Your Title

ENVELOPED in its captivating aura and stirring my emotions to their core, that is how I would succinctly describe my encounter with the film Anwar: The Untold Story.

As an avid connoisseur of cinema, I possess an ardent fascination for movies that delve deep, carrying profound societal messages.

Consequently, art films appeal far more to me than their commercial counterparts.

First and foremost, I must extend my heartfelt appreciation to the remarkable team behind the casting process.

They flawlessly matched many characters, allowing us to instantly recognise their real-life counterparts once they graced the screen.

While the movie may have appeared to unfold at a leisurely pace, the deliberate lulls were indispensable in portraying and unravelling the excruciating anguish and desolation endured by the victims — namely Prime Minister Datuk Seri Anwar Ibrahim, his wife Datuk Seri Dr Wan Azizah Wan Ismail and their children.

Azizah, the character on the silver screen, effortlessly captivated the viewers with her tearful eyes that eloquently spoke volumes.

Although seemingly young, her motherly instinct came out quite naturally and as a leader’s wife, she did justice to Azizah, displaying her pain of separation in profound and potent silence.

Farid Kamil Zahari’s performance is widely regarded as remarkable and transformative. His portrayal of Anwar is set to earn him much acclaim as he played the character to perfection.

Many viewers and critics have praised Farid for his ability to capture the essence of Anwar’s character where he skilfully conveys Anwar’s peaceful demeanour, profound wisdom and unwavering commitment to battling corruption.

The actor’s performance can be lauded for its attention to detail, capturing Anwar’s physical mannerisms, voice and the way he carried himself.

In the prison scene, Farid diminishes the physical torment and mental anguish, rendering them insignificant in the face of his indomitable inner strength and unwavering faith in God and goodness.

Farid’s portrayal successfully humanises Anwar, allowing audiences to connect with his personal struggles, inner conflicts and the sacrifices he made in the pursuit of his principles.

He effectively communicates Anwar’s inspiring ideals, moral strength and ability to motivate and mobilise the masses through non-violent approaches.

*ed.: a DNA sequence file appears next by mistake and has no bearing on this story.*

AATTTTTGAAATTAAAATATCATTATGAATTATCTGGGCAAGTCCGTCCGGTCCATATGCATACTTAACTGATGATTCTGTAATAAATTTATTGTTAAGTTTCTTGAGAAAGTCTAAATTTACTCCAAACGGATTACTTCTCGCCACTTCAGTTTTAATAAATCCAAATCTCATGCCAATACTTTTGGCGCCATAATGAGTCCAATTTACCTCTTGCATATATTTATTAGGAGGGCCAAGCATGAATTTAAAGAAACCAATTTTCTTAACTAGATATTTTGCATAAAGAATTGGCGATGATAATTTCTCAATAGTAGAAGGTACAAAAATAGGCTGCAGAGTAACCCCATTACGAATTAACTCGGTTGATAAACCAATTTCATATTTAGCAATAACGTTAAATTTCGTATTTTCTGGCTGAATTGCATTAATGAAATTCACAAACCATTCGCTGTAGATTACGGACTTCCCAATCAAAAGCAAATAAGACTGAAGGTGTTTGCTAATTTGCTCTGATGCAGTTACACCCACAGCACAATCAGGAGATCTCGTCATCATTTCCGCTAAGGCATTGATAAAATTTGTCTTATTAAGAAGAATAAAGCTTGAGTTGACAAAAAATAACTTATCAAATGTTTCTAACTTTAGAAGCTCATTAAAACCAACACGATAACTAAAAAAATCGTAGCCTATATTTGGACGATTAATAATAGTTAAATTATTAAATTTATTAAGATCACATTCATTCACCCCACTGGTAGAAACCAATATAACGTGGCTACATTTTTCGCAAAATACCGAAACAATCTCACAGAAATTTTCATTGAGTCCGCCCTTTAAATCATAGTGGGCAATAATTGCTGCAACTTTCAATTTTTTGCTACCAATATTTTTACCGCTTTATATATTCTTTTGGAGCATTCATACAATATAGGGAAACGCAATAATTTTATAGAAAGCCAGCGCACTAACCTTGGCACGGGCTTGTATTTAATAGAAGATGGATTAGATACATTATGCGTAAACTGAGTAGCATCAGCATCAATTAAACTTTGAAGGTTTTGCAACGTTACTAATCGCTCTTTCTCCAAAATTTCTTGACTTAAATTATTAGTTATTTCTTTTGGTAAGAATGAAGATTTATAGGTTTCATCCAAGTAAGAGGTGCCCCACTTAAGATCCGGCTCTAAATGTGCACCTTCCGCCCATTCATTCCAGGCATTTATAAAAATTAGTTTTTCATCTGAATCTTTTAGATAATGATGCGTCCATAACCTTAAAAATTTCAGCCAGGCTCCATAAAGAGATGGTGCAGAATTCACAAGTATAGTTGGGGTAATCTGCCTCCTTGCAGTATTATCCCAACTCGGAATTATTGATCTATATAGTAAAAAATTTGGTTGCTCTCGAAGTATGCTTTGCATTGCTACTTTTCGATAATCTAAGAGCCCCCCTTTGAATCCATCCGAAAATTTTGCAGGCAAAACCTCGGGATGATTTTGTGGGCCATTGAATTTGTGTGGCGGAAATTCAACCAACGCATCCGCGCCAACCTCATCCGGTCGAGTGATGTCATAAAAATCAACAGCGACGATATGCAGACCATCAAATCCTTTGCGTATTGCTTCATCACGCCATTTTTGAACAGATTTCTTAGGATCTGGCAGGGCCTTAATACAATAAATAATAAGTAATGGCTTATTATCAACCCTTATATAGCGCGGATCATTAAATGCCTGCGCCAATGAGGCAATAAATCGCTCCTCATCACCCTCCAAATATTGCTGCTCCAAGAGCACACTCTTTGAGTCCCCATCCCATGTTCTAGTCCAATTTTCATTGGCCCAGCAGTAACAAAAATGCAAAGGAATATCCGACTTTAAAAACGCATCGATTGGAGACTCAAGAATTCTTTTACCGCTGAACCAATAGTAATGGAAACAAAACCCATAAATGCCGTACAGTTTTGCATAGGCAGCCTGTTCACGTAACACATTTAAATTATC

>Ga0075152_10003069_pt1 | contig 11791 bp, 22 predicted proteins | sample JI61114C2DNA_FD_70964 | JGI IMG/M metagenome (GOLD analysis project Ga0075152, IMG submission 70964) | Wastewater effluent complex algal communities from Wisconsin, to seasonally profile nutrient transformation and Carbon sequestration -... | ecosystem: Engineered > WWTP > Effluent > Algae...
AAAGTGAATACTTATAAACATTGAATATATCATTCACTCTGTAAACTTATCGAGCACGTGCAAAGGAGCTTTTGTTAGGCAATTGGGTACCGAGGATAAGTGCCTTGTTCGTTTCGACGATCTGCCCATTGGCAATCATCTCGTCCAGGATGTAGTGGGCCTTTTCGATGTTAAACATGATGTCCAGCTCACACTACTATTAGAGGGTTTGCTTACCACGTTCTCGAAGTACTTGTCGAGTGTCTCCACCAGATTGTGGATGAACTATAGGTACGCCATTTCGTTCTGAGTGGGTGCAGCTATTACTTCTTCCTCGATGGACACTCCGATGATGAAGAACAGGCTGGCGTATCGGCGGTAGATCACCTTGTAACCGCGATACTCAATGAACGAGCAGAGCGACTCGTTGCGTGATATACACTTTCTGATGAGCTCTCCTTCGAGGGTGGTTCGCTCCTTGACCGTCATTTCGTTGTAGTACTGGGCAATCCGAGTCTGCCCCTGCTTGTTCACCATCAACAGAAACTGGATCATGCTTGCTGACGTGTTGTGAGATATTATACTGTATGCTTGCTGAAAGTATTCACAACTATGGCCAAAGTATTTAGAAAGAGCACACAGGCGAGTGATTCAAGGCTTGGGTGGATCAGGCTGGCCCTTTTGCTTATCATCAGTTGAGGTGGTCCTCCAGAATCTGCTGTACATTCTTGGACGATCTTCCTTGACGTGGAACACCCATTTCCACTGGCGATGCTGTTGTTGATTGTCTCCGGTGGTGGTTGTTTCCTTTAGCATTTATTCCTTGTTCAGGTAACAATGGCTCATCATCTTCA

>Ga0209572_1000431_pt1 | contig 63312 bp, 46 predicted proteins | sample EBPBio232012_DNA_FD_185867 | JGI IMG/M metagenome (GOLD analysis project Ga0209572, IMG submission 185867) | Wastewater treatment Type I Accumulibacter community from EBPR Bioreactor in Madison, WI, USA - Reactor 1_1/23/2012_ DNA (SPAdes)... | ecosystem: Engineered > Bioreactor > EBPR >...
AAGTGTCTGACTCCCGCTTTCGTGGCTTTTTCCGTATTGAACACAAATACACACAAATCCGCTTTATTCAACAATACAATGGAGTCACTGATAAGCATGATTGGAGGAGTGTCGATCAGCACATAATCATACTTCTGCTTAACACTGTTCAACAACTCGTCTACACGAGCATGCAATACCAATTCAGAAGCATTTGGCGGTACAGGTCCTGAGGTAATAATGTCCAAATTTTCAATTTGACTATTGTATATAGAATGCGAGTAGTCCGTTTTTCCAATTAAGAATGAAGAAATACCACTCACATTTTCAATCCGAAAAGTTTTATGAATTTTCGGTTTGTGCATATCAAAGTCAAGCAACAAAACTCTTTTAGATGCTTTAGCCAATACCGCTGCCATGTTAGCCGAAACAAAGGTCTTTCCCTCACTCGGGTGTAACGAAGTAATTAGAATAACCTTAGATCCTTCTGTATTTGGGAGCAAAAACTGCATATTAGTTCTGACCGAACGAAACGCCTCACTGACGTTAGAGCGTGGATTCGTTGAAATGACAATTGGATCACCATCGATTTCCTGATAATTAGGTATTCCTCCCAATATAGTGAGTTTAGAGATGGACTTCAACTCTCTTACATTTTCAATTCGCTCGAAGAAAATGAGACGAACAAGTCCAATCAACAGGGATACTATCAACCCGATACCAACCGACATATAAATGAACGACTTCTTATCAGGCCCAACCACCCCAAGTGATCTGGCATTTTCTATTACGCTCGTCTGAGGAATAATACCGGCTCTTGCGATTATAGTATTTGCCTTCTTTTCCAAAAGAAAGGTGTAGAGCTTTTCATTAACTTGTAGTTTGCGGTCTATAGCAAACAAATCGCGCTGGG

Unlike the flamboyant theatrics commonly found in Indian cinema which I am used to, this film did not rely heavily on grand spectacles.

Instead, it skillfully employed silence as a potent language to convey what we needed to comprehend and internalise.

During the time of the events leading up to Anwar’s arrest, I found myself working as a journalist.

During those days, alternative news media outlets were scarce and as a reporter for a mainstream newspaper, there was silent pressure to align our thoughts with the government of the day.

The biopic unfolds and tells a totally different narrative and as a lay member of the public, it was both intriguing and unbelievably scandalous.

The masquerades that have been happening within the government and its business entities are shameful.

Worse still, except for the privileged few, nobody knows where truth and fiction lie.

Anwar: The Untold Story, nevertheless emerges as a thought-provoking masterpiece that I wholeheartedly recommend to both supporters and detractors of PMX.

It impels us to transcend the superficiality of life, guiding us into a realm where we are warned and reminded of the impermanence in life.

Some may interpret it as an invitation to seize every opportunity for personal gain while in power, basking in the sun’s radiance.

Conversely, the other side of the coin reveals that no amount of wealth can shield one from the consequences of their karmic obligations when the time comes to fulfil them.

The current prime minister was resurrected from prison while a former prime minister languishes in prison.

Anwar: The Untold Story is directed by Indonesian director Viva Westi and stars popular local actor Farid Kamil Zahari in the titular role, with Indonesian actress Acha Septriasa in the role of Azizah, with Piet Pagau and Dewi Irawan as Anwar’s parents.

Political cartoonist and activist, Zulkiflee Anwar Haque, more popularly known as Zunar, is one of the producers behind this film.

A leader with a blackeye who knew how to turn every failure into opportunity is how the movie leaves us, with hopes for a better Malaysia.